the chevron

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motion a plan to execute the fedayeen without regard to the fate of the hostages. At 10 :oO p.m. the fedayeen, along with the hostages, were transported by helicopter to Furstenfeldbruck air field, amilitary base fifteen miles from the Olympic Village. They arrived at 10: 30. The West German officials had agreed to provide planes to transport both the commandos and the hostages out of Germany, although the prospective destination remains obscurer The fedayeen agreed that when the 200 prisoners -in Israel were released, the hostages would be sent back unharmed. Instead, police sharpshooters opened fire on the commandos at Furstenfeldbruck. The commandos defended themselves and a battle ensued. When it was over, five fedayeen and all nine hostages were dead. Three commandos escaped death and were captured. They were charged with murder and kidnapping. Despite the cries of murder by the Western press, it is still not known for certain how the hostages died. Munich Police Chief Manfred Schreiber and Bavarian Interior Minister Bruno Merk both asserted that the police not the commandos, fired first. (An Agence France-Presse dispatch reported September 7 that the three captured fedayeen admitted having participated in the action but denied having fired their weapons at the airport.) But regardless of who actually killed the hostages, their fate was sealed when the police decided to open fire. In defending themselves against charges that they had bungled the operation, Munich police provided some interesting data on the origin of that decision. “The final plan for attempting to liberate the Israeli hostages,” the September 8 New York Times reported, “was approved by premier Golda Meir of Israel, (West German) chancellor Willy Brand& and Avery- Brundage, outgoing chairman of the International Olympic Committee. “Referring to the Israeli Government and to the Arab raiders, Dr. Schreiber said, ‘We could not determine or influence their actions.’ ” Meir was more direct. The September 6 New York Times reported that she “expressed personal satisfaction” for the West German decision to “take action for the liberation of the Israeli hostages and to employ force to this end.” It is quite clear then-and the Israeli government has strongly made this point more than once in the past-that the Zionist rulers have no intention of negotiating with or yielding to commandos who seize Israeli hostages as bargaining pawns. The Israeli government has always favored allowing hostages to be killed rather than dealing with “terrorists.” This precept has now become an international policy. In Argentina, in Turkey, in the Arab East, and in the United States, aircraft hijackers and kidnappers have been shot down without regard to potential loss of life among hostages or innocent bystanders. In its September 7 editorial about “Arab murderers,” the New York Times discussed the so-called rescue operation, complimenting the West German government “whose good will and sincerity of purpose shone forth so clearly during Tuesday’s tragic ordeal.” Actually, the Munich action was carried out by one commando group that is not even part of the Palestinian Liberation Organization, the umbrella .coalition that includes most of the Palestinian resistance orgainizations. Black September, the group that claimed responsibility for the action, takes its name from the September 1970 civil war in Jordan, during which King Hussein murdered at least 10,000 Palestinians in refugee camps and broke the power of the fedayeen in Jordan. Tne ideology and activities of Black September correspond to the frustration felt by activists owing to the weakened state of the Palestinian movement. Composed mainly---of former members of Fateh (the Israeli government insists that Black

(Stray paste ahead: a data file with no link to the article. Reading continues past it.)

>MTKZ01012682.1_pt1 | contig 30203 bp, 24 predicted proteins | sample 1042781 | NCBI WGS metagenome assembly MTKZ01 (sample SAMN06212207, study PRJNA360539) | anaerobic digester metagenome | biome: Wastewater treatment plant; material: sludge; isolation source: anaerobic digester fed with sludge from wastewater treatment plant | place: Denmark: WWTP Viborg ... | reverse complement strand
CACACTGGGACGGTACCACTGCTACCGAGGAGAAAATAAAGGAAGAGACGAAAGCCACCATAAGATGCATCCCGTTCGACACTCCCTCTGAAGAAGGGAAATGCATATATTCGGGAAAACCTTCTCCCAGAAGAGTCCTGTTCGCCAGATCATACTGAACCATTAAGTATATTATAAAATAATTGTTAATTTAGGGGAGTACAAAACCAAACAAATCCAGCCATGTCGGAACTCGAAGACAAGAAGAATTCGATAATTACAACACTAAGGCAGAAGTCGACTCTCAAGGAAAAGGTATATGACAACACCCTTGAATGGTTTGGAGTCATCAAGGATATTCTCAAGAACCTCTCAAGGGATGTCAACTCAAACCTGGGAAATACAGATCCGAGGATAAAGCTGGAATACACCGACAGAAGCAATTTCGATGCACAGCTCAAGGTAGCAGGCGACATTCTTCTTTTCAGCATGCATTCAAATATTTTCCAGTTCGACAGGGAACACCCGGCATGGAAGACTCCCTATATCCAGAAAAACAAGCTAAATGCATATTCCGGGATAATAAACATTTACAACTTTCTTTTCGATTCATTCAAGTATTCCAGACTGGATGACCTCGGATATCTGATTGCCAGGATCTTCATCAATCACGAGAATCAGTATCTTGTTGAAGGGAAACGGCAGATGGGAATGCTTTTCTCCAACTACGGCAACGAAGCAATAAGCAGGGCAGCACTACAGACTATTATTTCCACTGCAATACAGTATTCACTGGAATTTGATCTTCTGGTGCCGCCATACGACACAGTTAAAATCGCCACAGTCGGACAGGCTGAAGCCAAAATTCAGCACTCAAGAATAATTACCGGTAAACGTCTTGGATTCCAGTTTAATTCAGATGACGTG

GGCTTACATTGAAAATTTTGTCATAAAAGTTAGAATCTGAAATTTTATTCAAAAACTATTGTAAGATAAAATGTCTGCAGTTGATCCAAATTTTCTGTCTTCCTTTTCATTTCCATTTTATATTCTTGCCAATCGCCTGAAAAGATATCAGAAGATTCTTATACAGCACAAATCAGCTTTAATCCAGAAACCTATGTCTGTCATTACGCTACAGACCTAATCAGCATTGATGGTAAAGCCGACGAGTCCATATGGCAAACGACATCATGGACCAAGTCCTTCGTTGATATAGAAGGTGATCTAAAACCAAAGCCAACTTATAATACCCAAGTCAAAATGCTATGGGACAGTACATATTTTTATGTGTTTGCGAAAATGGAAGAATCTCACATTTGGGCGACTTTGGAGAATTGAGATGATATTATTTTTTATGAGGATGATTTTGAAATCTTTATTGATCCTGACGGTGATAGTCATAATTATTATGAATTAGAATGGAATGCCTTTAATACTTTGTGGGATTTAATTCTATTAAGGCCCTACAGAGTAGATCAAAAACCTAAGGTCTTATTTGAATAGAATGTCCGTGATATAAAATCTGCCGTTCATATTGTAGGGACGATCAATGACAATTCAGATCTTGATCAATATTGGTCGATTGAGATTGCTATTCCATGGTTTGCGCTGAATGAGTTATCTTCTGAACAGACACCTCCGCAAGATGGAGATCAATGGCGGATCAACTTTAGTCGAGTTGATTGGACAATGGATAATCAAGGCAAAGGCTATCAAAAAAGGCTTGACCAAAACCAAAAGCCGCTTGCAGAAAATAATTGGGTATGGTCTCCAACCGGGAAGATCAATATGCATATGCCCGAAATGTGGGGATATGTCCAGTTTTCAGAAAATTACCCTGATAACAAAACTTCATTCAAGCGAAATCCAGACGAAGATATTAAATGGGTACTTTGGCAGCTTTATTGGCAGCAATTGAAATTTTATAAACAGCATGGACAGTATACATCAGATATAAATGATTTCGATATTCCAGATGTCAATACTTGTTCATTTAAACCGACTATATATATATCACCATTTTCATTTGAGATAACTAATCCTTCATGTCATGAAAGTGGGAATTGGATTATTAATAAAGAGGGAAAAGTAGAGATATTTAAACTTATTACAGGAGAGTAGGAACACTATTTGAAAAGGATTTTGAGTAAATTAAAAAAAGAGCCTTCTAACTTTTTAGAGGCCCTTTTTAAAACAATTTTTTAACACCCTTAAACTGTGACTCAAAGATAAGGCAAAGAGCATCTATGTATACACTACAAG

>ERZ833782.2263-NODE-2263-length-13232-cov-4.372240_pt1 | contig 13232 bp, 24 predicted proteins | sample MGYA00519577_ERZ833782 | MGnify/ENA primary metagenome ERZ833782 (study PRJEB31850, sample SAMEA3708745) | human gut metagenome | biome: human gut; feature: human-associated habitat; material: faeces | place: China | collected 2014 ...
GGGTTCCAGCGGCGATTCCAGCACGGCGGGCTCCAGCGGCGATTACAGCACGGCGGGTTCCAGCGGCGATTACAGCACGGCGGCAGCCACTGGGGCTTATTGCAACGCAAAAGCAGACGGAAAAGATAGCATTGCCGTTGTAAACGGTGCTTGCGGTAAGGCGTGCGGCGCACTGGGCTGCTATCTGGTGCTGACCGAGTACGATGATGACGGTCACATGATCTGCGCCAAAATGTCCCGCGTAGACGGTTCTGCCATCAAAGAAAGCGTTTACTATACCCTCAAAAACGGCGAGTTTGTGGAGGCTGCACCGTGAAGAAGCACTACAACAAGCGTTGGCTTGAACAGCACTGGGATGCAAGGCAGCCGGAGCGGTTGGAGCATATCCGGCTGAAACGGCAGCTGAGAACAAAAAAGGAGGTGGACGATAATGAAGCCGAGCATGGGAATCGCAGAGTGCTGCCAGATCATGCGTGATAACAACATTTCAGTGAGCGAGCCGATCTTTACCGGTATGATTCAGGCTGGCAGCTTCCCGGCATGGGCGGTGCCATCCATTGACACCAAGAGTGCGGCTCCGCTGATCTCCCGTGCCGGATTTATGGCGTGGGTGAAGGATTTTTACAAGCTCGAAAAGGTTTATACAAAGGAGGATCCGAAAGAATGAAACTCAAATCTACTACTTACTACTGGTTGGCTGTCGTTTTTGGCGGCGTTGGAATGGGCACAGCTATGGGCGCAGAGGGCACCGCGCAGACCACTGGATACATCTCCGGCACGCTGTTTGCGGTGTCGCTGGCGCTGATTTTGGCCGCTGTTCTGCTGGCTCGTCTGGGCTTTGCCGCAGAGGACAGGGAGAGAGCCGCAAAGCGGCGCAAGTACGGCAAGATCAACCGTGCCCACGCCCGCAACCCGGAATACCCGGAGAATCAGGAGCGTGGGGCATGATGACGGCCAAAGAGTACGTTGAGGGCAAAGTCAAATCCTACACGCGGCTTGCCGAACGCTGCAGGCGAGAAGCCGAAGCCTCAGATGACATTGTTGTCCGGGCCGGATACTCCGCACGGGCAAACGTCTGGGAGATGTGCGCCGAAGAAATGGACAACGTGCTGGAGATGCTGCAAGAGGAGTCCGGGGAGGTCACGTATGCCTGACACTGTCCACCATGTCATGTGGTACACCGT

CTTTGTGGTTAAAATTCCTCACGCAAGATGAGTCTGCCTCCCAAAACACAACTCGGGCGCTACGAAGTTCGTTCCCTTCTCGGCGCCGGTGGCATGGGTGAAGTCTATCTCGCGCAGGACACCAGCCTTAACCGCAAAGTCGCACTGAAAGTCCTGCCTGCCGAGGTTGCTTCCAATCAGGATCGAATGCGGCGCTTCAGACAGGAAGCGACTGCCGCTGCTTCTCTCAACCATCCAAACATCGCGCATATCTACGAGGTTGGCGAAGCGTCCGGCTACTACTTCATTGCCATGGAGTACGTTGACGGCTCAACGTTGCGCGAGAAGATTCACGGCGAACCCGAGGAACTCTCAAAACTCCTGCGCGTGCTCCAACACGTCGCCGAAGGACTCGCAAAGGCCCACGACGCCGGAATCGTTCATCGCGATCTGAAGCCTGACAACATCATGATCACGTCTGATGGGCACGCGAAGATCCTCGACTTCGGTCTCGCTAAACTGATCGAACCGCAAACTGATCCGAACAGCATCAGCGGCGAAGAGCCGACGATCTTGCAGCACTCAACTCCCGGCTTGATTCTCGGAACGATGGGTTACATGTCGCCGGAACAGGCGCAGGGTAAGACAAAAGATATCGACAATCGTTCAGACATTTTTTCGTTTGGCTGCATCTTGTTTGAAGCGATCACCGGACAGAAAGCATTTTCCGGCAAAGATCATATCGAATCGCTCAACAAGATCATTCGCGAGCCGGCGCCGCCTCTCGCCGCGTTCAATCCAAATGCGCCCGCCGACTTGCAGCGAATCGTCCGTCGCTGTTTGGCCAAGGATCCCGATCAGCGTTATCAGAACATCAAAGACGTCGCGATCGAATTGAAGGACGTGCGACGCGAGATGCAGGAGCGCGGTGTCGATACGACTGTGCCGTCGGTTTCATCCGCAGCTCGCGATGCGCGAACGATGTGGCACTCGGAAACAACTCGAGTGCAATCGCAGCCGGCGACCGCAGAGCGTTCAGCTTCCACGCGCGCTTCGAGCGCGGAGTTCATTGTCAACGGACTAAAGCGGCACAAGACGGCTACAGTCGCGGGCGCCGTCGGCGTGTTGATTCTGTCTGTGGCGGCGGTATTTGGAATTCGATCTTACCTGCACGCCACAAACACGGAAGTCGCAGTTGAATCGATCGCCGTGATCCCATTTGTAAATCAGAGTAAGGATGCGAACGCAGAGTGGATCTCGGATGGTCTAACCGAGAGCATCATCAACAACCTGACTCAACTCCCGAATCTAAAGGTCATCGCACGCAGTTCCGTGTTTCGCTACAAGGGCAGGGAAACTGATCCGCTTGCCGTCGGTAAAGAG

September is an underground arm of Fateh, which appears to be untrue), the organization has no political program and does not even pretend to be aiming at bringing down the Zionist state. Its activities are designed to publicize the oppression of the Palestinian people and to avenge them for the Jordanian civil war. Black September’s first action was the november 1971 assassination of Jordanian Premier Wasfi Tal. It is believed that the group attempted to kill Zaid Rifai, former Jordanian ambassador to Great Briain. It has hijacked several airplanes in attempts to secure the release of political prisoners in Israel. The activities of Black September, which has a maximum of perhaps several hundred members, are designed primarily to ensure that the elimination of the fedayeen as a singificant political force in the Arab East will not consign the Palestinian people to the oblivion that was their lot from 1948 to 1967. Black September’s operations are thus aimed at attracting the widest possible publicity and creating the greatest possible repercussions. Unfortunately, that type of publicity is to the advantage of the Zionist state, and not to the Arab revolution. Indiscriminate attacks on Israeli citizenry, even if not intended to cause death, allow the Zionist governmentwhich is responsible for thousands of civilian casualties and which has been and will be as long as it exists as a reliable beachhead for Western imperialism-to appear as an innocent victim. Such attacks allow the Zionist rulers to foster the myth that the Arab revolution is directed against the Israeli-Jewish masses; they put antiZionist revolutionists inside Israel in an extraordinarily difficult position. They do absolutely nothing to enable the Palestinian movement to break out of its current isolation. A political assessment of the movement’s past practices and the elaboration of a socialist program for the entire Arab East are necessary if the movement is to prepare for a resurgence. In this context, resort to terrorist actions by small groups or individuals represents a regression for the